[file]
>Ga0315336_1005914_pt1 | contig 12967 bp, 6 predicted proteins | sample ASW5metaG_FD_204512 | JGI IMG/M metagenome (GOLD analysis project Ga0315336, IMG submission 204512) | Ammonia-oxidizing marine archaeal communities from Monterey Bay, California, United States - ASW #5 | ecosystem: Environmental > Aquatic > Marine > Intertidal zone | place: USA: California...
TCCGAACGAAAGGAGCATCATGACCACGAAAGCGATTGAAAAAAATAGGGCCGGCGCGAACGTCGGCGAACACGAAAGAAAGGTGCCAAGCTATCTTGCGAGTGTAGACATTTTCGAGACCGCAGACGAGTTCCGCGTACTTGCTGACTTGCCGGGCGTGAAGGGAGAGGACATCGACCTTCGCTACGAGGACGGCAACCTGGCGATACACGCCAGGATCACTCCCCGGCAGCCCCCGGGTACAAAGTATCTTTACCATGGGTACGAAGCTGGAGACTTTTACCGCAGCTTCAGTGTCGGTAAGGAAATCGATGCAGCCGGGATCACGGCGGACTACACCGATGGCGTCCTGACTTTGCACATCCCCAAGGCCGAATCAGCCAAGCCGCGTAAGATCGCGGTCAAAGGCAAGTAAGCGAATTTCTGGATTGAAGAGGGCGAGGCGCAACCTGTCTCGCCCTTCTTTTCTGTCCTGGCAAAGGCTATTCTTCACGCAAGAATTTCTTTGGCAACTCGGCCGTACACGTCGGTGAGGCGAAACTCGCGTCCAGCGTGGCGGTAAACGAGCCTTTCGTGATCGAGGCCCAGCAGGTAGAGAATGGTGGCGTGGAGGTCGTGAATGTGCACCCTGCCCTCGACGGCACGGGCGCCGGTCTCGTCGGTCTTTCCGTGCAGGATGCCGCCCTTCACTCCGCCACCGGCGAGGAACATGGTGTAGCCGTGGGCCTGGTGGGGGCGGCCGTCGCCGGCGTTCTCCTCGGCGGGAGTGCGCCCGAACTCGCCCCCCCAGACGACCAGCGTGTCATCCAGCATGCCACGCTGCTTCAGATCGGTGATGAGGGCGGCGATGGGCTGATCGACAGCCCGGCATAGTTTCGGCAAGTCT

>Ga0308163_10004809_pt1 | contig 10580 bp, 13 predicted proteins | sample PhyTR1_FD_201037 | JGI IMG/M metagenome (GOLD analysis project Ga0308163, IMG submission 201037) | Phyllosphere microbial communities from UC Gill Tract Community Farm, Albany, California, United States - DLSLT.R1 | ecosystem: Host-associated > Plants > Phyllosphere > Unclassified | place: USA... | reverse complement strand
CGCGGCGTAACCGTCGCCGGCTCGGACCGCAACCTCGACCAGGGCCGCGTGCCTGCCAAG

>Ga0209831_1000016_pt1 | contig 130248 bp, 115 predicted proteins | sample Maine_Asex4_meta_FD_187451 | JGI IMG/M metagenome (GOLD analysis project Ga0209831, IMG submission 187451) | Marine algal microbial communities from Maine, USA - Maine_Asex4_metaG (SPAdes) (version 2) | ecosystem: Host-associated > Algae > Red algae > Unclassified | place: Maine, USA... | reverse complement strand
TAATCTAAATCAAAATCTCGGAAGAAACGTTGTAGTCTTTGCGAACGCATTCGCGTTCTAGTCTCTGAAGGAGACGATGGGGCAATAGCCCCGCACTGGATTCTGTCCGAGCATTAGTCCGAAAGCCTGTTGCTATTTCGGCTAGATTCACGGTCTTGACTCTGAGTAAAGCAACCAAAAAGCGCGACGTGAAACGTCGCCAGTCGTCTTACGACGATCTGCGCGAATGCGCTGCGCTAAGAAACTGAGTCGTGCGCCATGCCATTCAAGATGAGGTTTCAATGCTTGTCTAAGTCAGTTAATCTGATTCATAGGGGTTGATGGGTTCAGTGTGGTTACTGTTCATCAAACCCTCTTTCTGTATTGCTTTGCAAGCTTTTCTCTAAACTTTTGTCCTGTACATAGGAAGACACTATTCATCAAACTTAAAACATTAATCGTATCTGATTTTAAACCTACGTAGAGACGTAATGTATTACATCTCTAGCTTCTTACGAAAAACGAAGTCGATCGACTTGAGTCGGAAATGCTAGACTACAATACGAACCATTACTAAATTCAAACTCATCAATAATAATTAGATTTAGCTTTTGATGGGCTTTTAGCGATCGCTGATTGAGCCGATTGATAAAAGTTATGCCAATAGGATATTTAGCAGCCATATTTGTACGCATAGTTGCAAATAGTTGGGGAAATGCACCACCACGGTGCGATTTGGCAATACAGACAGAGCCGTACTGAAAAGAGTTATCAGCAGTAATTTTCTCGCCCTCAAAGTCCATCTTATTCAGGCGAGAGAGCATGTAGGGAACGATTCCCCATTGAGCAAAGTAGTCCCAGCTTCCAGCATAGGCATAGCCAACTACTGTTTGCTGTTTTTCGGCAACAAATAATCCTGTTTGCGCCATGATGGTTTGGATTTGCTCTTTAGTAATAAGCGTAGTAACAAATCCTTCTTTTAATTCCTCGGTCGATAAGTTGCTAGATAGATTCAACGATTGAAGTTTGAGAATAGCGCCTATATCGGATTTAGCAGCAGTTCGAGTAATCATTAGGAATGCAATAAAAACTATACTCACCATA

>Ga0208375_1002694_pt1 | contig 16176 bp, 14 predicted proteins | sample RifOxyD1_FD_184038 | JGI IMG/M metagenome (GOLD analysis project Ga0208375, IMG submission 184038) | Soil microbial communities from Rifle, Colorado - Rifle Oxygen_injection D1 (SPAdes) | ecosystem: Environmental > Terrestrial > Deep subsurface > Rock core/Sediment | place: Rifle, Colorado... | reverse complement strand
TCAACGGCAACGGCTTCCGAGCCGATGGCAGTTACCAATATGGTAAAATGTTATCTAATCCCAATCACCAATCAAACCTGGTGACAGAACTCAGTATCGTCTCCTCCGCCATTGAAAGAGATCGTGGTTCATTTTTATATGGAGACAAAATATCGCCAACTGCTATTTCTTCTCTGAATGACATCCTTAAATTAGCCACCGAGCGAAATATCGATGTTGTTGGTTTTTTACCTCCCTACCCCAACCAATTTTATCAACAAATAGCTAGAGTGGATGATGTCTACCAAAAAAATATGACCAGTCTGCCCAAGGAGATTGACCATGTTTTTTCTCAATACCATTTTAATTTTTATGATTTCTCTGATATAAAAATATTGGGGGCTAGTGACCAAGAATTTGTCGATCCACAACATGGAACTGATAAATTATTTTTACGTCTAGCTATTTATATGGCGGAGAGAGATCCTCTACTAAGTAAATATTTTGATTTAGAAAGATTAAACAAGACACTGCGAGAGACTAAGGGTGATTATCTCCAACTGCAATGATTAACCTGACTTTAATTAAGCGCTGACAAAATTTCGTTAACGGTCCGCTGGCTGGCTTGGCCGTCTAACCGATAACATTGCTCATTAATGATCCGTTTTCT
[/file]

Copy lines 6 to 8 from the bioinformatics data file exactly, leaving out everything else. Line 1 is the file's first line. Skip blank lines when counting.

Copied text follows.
TAATCTAAATCAAAATCTCGGAAGAAACGTTGTAGTCTTTGCGAACGCATTCGCGTTCTAGTCTCTGAAGGAGACGATGGGGCAATAGCCCCGCACTGGATTCTGTCCGAGCATTAGTCCGAAAGCCTGTTGCTATTTCGGCTAGATTCACGGTCTTGACTCTGAGTAAAGCAACCAAAAAGCGCGACGTGAAACGTCGCCAGTCGTCTTACGACGATCTGCGCGAATGCGCTGCGCTAAGAAACTGAGTCGTGCGCCATGCCATTCAAGATGAGGTTTCAATGCTTGTCTAAGTCAGTTAATCTGATTCATAGGGGTTGATGGGTTCAGTGTGGTTACTGTTCATCAAACCCTCTTTCTGTATTGCTTTGCAAGCTTTTCTCTAAACTTTTGTCCTGTACATAGGAAGACACTATTCATCAAACTTAAAACATTAATCGTATCTGATTTTAAACCTACGTAGAGACGTAATGTATTACATCTCTAGCTTCTTACGAAAAACGAAGTCGATCGACTTGAGTCGGAAATGCTAGACTACAATACGAACCATTACTAAATTCAAACTCATCAATAATAATTAGATTTAGCTTTTGATGGGCTTTTAGCGATCGCTGATTGAGCCGATTGATAAAAGTTATGCCAATAGGATATTTAGCAGCCATATTTGTACGCATAGTTGCAAATAGTTGGGGAAATGCACCACCACGGTGCGATTTGGCAATACAGACAGAGCCGTACTGAAAAGAGTTATCAGCAGTAATTTTCTCGCCCTCAAAGTCCATCTTATTCAGGCGAGAGAGCATGTAGGGAACGATTCCCCATTGAGCAAAGTAGTCCCAGCTTCCAGCATAGGCATAGCCAACTACTGTTTGCTGTTTTTCGGCAACAAATAATCCTGTTTGCGCCATGATGGTTTGGATTTGCTCTTTAGTAATAAGCGTAGTAACAAATCCTTCTTTTAATTCCTCGGTCGATAAGTTGCTAGATAGATTCAACGATTGAAGTTTGAGAATAGCGCCTATATCGGATTTAGCAGCAGTTCGAGTAATCATTAGGAATGCAATAAAAACTATACTCACCATA

>Ga0208375_1002694_pt1 | contig 16176 bp, 14 predicted proteins | sample RifOxyD1_FD_184038 | JGI IMG/M metagenome (GOLD analysis project Ga0208375, IMG submission 184038) | Soil microbial communities from Rifle, Colorado - Rifle Oxygen_injection D1 (SPAdes) | ecosystem: Environmental > Terrestrial > Deep subsurface > Rock core/Sediment | place: Rifle, Colorado... | reverse complement strand
TCAACGGCAACGGCTTCCGAGCCGATGGCAGTTACCAATATGGTAAAATGTTATCTAATCCCAATCACCAATCAAACCTGGTGACAGAACTCAGTATCGTCTCCTCCGCCATTGAAAGAGATCGTGGTTCATTTTTATATGGAGACAAAATATCGCCAACTGCTATTTCTTCTCTGAATGACATCCTTAAATTAGCCACCGAGCGAAATATCGATGTTGTTGGTTTTTTACCTCCCTACCCCAACCAATTTTATCAACAAATAGCTAGAGTGGATGATGTCTACCAAAAAAATATGACCAGTCTGCCCAAGGAGATTGACCATGTTTTTTCTCAATACCATTTTAATTTTTATGATTTCTCTGATATAAAAATATTGGGGGCTAGTGACCAAGAATTTGTCGATCCACAACATGGAACTGATAAATTATTTTTACGTCTAGCTATTTATATGGCGGAGAGAGATCCTCTACTAAGTAAATATTTTGATTTAGAAAGATTAAACAAGACACTGCGAGAGACTAAGGGTGATTATCTCCAACTGCAATGATTAACCTGACTTTAATTAAGCGCTGACAAAATTTCGTTAACGGTCCGCTGGCTGGCTTGGCCGTCTAACCGATAACATTGCTCATTAATGATCCGTTTTCT